Receive the Holy Spirit. Jn 20:19-31

John 20:19-31 is the source of the gospel reading for the Second Sunday of Easter. This is Christ’s first post-resurrection appearance to the disciples in John’s Gospel, where he appears to the ten (excluding Judas and Thomas) in the Upper Room in Jerusalem. Christ commissions the apostles on that first Sunday that he appears in the Upper Room.  On the following Sunday, the faith of Thomas is affirmed when he sees the risen Lord.

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God Sends – Jesus, the Holy Spirit, the Apostles

In his first appearance in the Upper Room, Jesus accomplishes three different things. First, he sends or commissions the disciples. We should remember that in the fourth gospel, to be “sent” means to receive and possess the authority of the sender. In the beginning of John’s Gospel, we are told that John the Baptist is sent by God (Jn 1:6, cf. Jn 1:33 and Jn 3:28).  But John the Baptist himself tells us that God will send someone greater than himself (also cf. Jn 1:33 and 3:28).  The Baptist, speaking of Jesus, says the one who comes from above is above all. Then, making sure that he himself is not misunderstood as being the messiah, John the Baptist confesses, Jesus must become greater, I must become less.

This theology of sending is epitomized in the classic Johannine passage about Jesus:

For God so loved the world that he gave his only Son, so that everyone who believes in him might not perish but might have eternal life.  For God did not send his Son into the world to condemn the world, but that the world might be saved through him. (Jn 3:16-17)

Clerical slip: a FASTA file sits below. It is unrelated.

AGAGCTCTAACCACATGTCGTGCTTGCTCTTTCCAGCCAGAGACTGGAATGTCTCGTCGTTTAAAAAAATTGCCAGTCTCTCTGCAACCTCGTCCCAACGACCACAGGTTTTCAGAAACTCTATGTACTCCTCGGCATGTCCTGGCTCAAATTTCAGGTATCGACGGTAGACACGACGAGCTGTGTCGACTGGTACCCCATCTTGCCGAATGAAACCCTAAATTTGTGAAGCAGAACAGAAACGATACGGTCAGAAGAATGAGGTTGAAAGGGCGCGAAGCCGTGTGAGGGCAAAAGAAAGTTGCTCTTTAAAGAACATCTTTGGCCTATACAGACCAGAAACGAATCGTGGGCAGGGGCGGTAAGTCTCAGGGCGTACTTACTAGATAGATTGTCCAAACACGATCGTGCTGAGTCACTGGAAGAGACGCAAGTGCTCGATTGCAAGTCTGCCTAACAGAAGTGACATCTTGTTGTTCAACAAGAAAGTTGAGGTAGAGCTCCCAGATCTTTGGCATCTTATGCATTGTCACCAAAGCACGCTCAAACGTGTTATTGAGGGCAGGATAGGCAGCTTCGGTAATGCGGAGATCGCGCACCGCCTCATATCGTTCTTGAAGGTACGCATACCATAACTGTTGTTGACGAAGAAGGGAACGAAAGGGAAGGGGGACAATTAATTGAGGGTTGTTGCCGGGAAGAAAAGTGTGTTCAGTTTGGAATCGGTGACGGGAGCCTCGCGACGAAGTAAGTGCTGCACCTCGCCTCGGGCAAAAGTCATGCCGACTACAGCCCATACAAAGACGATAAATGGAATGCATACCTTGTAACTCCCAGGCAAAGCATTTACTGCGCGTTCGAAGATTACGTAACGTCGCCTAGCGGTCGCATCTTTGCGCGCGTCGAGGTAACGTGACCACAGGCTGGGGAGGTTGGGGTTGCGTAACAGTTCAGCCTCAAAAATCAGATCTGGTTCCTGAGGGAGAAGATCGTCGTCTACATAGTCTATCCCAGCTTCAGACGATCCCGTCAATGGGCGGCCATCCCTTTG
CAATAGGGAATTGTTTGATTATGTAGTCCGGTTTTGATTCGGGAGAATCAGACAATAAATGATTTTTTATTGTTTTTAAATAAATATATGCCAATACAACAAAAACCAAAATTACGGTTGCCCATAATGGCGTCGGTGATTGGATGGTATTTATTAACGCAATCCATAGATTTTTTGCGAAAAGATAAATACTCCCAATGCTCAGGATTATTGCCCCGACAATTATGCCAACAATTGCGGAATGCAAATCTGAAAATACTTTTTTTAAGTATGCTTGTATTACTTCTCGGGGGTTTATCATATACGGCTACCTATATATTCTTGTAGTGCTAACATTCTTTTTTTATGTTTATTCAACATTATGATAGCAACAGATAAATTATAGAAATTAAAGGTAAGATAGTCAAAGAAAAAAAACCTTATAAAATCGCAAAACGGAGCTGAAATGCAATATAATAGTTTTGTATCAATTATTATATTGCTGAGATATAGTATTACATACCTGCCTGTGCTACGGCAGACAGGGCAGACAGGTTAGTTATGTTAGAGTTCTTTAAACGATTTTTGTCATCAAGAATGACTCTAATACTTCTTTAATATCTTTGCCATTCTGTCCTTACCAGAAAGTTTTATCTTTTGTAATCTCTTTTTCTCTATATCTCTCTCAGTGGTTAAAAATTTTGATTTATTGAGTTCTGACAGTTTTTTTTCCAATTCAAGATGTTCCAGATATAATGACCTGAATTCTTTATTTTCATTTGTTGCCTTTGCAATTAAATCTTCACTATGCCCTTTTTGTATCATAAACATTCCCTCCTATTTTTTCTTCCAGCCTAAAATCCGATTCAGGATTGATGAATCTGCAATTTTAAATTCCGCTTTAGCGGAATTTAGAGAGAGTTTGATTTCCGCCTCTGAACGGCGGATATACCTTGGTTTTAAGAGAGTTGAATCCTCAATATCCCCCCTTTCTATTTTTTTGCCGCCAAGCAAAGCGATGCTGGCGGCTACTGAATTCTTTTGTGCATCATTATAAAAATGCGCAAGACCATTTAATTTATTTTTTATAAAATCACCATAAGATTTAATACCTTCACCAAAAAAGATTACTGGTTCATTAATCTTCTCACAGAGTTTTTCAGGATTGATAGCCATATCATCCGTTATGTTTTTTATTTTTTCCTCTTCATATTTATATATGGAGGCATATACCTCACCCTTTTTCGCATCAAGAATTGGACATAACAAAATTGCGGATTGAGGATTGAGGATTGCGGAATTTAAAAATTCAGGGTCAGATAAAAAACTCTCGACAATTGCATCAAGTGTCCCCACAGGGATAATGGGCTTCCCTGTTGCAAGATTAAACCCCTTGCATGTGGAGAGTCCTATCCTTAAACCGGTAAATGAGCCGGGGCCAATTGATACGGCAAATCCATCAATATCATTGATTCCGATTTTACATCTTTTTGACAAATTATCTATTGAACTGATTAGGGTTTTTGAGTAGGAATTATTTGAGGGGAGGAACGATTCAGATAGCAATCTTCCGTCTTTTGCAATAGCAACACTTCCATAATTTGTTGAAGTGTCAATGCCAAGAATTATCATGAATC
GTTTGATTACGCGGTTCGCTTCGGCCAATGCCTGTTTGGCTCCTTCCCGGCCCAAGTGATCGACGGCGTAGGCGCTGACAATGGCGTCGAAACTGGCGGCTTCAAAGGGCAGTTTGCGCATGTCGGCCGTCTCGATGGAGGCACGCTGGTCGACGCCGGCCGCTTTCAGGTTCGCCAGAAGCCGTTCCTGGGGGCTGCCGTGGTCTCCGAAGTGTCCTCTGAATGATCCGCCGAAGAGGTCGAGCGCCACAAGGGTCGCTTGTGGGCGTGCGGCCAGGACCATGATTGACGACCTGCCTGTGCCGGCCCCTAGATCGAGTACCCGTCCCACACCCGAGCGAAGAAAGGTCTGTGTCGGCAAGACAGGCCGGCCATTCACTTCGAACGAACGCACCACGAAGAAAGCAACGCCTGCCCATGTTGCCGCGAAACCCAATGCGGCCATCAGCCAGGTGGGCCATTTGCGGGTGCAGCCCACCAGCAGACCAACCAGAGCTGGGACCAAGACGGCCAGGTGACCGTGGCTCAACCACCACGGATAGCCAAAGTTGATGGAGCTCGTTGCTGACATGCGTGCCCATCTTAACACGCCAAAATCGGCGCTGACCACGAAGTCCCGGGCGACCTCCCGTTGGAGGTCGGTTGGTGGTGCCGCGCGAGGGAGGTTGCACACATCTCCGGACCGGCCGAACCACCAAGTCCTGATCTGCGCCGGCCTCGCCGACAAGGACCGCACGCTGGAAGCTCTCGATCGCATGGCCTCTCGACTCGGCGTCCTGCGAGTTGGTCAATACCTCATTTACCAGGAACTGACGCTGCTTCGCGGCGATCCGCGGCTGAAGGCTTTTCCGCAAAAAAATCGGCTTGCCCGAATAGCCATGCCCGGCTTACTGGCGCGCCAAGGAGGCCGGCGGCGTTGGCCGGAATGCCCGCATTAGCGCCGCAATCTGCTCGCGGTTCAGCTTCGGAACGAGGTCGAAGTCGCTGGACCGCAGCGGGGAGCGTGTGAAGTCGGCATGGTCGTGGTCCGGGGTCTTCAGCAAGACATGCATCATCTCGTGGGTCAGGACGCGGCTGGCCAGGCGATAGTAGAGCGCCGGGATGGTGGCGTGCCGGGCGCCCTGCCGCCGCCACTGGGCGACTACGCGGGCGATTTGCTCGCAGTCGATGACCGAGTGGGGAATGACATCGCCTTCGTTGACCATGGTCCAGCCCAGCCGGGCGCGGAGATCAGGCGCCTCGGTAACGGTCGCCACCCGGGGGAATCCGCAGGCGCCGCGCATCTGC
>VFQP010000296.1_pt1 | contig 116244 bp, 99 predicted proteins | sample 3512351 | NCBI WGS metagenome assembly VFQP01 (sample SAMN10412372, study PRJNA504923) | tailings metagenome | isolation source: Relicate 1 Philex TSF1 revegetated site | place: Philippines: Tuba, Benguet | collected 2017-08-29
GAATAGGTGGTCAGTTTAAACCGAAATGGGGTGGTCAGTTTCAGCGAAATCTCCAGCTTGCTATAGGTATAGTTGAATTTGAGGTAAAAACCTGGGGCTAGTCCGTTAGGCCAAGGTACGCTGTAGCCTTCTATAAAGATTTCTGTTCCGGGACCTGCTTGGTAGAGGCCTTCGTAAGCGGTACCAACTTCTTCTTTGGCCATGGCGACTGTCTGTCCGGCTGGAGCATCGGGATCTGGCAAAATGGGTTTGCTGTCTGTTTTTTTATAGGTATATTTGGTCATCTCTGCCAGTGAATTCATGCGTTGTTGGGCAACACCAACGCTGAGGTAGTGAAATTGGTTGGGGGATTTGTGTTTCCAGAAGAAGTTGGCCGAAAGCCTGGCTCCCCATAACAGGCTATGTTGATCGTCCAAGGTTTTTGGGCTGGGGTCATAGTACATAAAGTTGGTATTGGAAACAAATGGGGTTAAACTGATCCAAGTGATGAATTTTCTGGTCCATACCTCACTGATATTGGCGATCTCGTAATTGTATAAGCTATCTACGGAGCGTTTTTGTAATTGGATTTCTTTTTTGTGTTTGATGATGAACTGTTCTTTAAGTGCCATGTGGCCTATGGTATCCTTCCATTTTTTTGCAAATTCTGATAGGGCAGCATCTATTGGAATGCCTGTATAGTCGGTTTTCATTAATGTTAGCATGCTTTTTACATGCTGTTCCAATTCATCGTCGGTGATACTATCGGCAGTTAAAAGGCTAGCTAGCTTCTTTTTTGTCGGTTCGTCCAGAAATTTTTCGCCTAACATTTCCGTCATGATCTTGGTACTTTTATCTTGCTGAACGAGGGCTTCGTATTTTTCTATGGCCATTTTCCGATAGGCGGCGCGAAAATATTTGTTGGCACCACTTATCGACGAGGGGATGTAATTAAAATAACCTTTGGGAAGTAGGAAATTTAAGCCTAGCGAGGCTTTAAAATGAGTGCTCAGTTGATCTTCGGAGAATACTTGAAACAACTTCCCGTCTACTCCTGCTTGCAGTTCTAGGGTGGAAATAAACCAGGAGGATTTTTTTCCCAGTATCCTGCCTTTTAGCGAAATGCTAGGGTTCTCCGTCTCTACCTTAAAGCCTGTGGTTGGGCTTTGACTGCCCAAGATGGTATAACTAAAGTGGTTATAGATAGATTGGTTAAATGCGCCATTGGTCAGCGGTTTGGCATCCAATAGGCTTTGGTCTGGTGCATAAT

In John chapters seven, eight and nine, ten and eleven, Jesus repeatedly tells us that the Father has sent him.  Christ’s sending is even rooted and tied to the Eucharist and the Bread of Life discourse.  Jesus tells us that the work of God is to believe in the one whom [God] has sent.  And the one whom God has sent is also the bread that comes down from heaven, and the bread of life. 

Jesus also tells the disciples at the Last Supper that He will send the Holy Spirit, in chapters 14, 15, and 16.   In chapter 14, Christ says the father will send in my name the advocate, or the Holy Spirit.   In chapter fifteen, Christ tells the Apostles that their words will be inspired by the Spirit.  Jesus explains that the Advocate comes whom I will send you from the Father, the Spirit of truth that proceeds from the Father.

Much the same way that God sent the Son, and that Jesus promised to send the Spirit, Jesus now, in the Upper Room, sends the apostles to proclaim the good news.

A Gift of the Spirit 

Secondly, Jesus gives the apostles gathered the gift of the Holy Spirit. Specifically, Christ breathes on the men, reminding us that the term for breath and spirit (ruah) is the same in Hebrew.  This gift of the Spirit signifies that the apostles are sealed and given the authority to act on behalf  of Jesus. This is not the first time the apostles have been given authority to act on behalf of Jesus. However, it is formalized in the post-resurrection appearance in the upper room.

The Authority to Pardon

Finally, Jesus gives the apostles the authority to bind and to loose. In English, the scripture passage says, whose sins you forgive are forgiven, whose sins you retain are retained.  In the original Greek the verbs used are aphiemi and krateo. These two verbs mean “to release” and to “hold.”